As a companion to the IPCC Special Report on Climate Change and Land, discussed in my last editorial, a recent Special Report on the Ocean and Cryosphere in a Changing Climate has been released. Regarding the oceans, warming, deoxygenation and acidification are the major concerns. Overall, from the perspective of coastal aquaculture, the world’s oceans are becoming less hospitable places to grow fish. The report flatly states that “over the 21st century, the ocean is projected to transition to unprecedented conditions.”

About 90 percent of the excess heat in the climate system is taken up by the oceans. Thermal expansion of ocean water and melting of polar ice has caused sea levels to rise by about 15 cm over the last century and a further rise of 25-60 cm by 2100 is expected, depending on emissions scenario. The frequency of marine heatwaves has doubled since 1982 and have lasted longer and are more intense and widespread. As a harbinger of the future, a prolonged period of unusually warm water temperatures and related low oxygen conditions were responsible for the death of about 2 million salmon in net pens in Newfoundland this past September.

For fisheries, ocean warming will likely cause expansion in the spatial range of some species, contraction in others. In general, ocean warming is expected to decrease catch potential of fisheries by more than 20 percent by the end of the 21st century relative to the present day. Obviously this will affect the income, livelihoods and food security of coastal communities.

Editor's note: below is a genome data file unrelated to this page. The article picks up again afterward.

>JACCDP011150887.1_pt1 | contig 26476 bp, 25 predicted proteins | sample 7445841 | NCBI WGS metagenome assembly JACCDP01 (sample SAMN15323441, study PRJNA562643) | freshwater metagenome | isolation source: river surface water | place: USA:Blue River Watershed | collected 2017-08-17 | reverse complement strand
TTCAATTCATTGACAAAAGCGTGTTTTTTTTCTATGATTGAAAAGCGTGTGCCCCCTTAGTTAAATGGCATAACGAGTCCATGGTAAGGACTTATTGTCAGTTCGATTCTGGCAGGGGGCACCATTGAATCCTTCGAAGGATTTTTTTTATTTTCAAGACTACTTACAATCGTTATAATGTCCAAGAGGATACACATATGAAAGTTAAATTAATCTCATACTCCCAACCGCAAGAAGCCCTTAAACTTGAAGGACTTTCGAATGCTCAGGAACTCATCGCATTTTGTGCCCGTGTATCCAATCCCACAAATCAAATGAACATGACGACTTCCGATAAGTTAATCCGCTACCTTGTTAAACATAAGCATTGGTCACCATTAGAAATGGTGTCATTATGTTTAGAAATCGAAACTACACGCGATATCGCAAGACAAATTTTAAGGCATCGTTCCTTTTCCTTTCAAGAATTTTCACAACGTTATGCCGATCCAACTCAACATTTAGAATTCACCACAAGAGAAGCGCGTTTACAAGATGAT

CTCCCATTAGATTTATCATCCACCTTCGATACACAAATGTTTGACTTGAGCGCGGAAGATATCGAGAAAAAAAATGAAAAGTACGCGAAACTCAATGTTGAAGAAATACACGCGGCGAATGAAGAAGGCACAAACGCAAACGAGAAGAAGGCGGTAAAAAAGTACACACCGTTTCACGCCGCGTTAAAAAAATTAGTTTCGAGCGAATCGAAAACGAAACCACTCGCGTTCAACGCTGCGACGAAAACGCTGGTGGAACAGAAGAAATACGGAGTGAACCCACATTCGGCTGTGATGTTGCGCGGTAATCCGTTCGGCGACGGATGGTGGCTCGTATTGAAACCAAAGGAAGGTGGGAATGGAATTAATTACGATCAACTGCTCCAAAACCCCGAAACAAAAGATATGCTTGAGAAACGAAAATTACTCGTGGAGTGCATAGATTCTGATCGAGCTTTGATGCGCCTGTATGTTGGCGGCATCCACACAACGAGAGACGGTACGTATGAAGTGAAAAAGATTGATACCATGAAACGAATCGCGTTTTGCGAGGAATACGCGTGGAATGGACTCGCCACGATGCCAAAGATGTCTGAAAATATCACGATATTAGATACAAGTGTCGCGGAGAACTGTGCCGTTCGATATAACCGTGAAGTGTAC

In early December, the International Union for Conservation of Nature (IUCN) released a report at the recently concluded global climate change summit (COP25) called Ocean Deoxygenation: Everyone’s Problem that explicitly links nutrient pollution and carbon emissions from human activities with ocean deoxygenation. Oxygen is less soluble in warmer water and greater water column stability (stratification) is limiting ventilation. Deoxygenation is also caused by eutrophication from nutrient pollution from various sources, including aquaculture.

Low oxygen areas of the ocean have expanded from only 45 sites 60 years ago to 700 in 2011. Eutrophication of estuaries from agriculture and urban development since the 1970s have led to an increase in the number and area of low oxygen in coastal areas. What is new in the IUCN report is the focus of reduced dissolved oxygen concentration in vast areas of the open ocean.

Ocean deoxygenation in hypoxic zones is also a consequence of harmful algal blooms (HABs), stimulated by nutrient runoff and pollution (eutrophication) and ocean warming. The prevalence of HAB events has been increasing in frequency and range in coastal waters since the 1980s. The increase in HAB events has been most apparent in Asia, including China, Japan, Korea, the Philippines and Malaysia, all important aquaculture producing nations.